While Hermanus, a 75-minute drive from the city, has long assumed the spotlight over the last few decades, just 25 minutes further on, the tiny village of Stanford offers all of the features Capetonians proudly rave about, and hides one of the province’s most sublime secrets, the Klein River.
Riverfront properties here are “hens’ teeth”, according to the local real estate agent. To find one perched along the banks is essentially a privilege. It’s a predicament where you selfishly wish you didn’t have to tell anyone, unless it was your job to do so. I find myself reluctantly in this category.
Akkerbos River House offers something I haven’t seen too often, a triple veranda across the entire frontage. That’s three outdoor seating areas at different vantage points. The 180-degree vista is not just ‘a view’, it’s a naturally-evolving, perpetually-moving canvas, birds soaring or darting, the stippled ripple of the rivers current, the swish of the towering reeds that line the banks, and the clouds that wrap the mountains’ tops. Its appeal is markedly different to an ocean view – everything in front of you goes about its daily business, lowering you carefully down to its gentle pace.
Well, some of the time. It depends who you go with.
If you bring your kids, you can also experience something else. Two couples and six children ultimately beg for fishing, or multiple trips upriver in the two-man canoe, or standup paddleboarding – barely another watercraft to be seen, just the daily river cruises every few hours, which you can book here. Also, a useful tip: bring your rock shoes, it just makes life easier. And mountain bikes will give you the opportunity to explore the area as the roads are quiet.
As the evening closes in, we spark up the braai, pour the red wine, prepare the meat and vegetables. Akkerbos’ country kitchen is generously stocked with all ‘mod cons’ from microwave to air fryer, premium gas hob and oven, pantry and scullery, for the serious chefs among you. Off the side of the kitchen, there is a veggie garden – also unique in its grandeur – and fun to pick a few extras for supper.
The teens and pre-teens play board games, card games and bead making, occasionally reaching for a smartphone to share a viral video or social feed, of course. But they’re notably distracted from their devices because nature has the alluring power to trump technology for most (but not all) kids. Interestingly, while the interior is cosy and there is Netflix and two TVs, not one of them was turned on throughout our trip. The design is such that you’re drawn to the vast shaded spaces outside – partly because of the view perhaps, but partly because there is variety. I taught my daughter how to drive our automatic 4×4, simply because she felt so at ease in the surroundings.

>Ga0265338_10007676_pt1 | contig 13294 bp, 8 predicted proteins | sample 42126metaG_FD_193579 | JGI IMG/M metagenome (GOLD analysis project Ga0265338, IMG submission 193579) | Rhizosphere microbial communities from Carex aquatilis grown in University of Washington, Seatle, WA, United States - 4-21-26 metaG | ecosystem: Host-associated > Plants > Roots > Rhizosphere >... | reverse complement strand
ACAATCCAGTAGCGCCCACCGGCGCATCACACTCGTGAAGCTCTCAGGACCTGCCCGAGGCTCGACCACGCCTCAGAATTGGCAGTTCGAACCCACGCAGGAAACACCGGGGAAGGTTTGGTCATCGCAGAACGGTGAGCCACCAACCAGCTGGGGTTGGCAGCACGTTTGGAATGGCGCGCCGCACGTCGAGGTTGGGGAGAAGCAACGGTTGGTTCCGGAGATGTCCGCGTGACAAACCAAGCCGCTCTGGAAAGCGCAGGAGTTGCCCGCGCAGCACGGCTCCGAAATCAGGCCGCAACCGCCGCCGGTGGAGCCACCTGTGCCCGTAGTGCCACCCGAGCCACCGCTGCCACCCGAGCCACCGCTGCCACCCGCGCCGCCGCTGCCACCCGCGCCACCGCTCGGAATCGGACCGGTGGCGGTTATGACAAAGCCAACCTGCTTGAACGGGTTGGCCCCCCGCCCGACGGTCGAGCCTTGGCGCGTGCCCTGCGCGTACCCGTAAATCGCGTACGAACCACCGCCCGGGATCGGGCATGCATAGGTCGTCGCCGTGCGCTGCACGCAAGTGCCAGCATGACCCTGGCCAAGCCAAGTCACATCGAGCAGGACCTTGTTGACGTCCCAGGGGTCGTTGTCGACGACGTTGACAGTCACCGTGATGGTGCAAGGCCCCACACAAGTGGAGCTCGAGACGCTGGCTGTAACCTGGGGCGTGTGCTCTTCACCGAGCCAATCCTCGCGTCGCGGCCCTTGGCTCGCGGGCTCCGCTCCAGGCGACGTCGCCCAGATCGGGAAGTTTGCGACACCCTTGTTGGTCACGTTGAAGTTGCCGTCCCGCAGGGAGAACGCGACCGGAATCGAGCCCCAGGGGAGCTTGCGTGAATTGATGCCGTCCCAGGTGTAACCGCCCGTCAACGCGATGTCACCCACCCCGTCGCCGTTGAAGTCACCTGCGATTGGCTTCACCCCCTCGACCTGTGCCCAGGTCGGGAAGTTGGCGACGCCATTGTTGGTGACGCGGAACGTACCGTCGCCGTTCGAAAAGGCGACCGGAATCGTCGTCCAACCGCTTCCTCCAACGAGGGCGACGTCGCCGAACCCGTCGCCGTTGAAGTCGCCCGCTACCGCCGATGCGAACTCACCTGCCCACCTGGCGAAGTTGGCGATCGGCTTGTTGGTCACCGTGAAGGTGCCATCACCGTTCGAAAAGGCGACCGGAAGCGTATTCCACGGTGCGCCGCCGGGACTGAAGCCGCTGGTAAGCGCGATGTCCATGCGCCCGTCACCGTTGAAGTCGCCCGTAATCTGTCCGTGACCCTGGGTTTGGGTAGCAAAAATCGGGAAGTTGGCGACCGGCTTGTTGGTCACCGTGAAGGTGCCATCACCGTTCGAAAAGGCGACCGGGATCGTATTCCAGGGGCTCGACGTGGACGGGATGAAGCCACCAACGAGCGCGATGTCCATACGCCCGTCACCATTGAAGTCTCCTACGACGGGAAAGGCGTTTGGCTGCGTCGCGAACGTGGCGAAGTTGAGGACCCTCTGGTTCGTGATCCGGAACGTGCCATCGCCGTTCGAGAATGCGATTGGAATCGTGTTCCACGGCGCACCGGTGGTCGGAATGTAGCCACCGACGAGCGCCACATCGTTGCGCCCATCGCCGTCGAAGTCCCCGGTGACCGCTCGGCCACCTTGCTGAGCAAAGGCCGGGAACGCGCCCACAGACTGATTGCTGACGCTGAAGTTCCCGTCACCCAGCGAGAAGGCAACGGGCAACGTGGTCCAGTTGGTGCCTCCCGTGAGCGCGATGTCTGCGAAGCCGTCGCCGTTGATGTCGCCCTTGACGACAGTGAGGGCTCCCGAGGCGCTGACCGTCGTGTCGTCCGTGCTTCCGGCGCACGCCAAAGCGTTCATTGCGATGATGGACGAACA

Each of the bedrooms – there are three doubles and a four-bed bunkroom – face the river. The master en-suite is spacious, fresh and bright, with a modern oval bath, and a huge marble shower that looks out onto the river with its own private patio.
On one of the days, we venture into the quaint village of Stanford, strolling the main Queen Victoria Street, also known as the Stanford Antique Route. Kids bought old coins and crystals, mesmerized by the sheer volume of collectables. We briefly stopped at The Stanford Kitchen for cold drinks but the menu looked delightfully simple, and outside there was a garden with pizza ovens and a jungle gym for kids. Other restaurants include Madre’s, Searle’s and a 2-star Michelin pop-up at Springfontein Wine farm one kilometre down the road.
Hermanus is around 25km away, so it’s less than a half-hour drive to the seaside village to enjoy a walk along the coast, beaches, markets, shops and restaurants. But there’s easily enough around Stanford, everything from beer tasting at Birkenhead Brewery, to Panthera Cat Sanctuary, to wine farms such as Raka or Stanford Hills, or Misty Mountains for gin or vodka tasting.
However the reality is that even after venturing out, you are reminded of the privilege of being there – the understated rhythm of the riverfront delivers so much, so quietly and without even trying.
For this reason, I decided to stay behind to write the story as everyone packed their bags to return to the city. A few hours of additional peace before I took a shuttle back home seemed like a perfect opportunity to capture the experience. All I need to do was sit still, and listen to the surroundings – a poetic narrator whispering the words into my ear.
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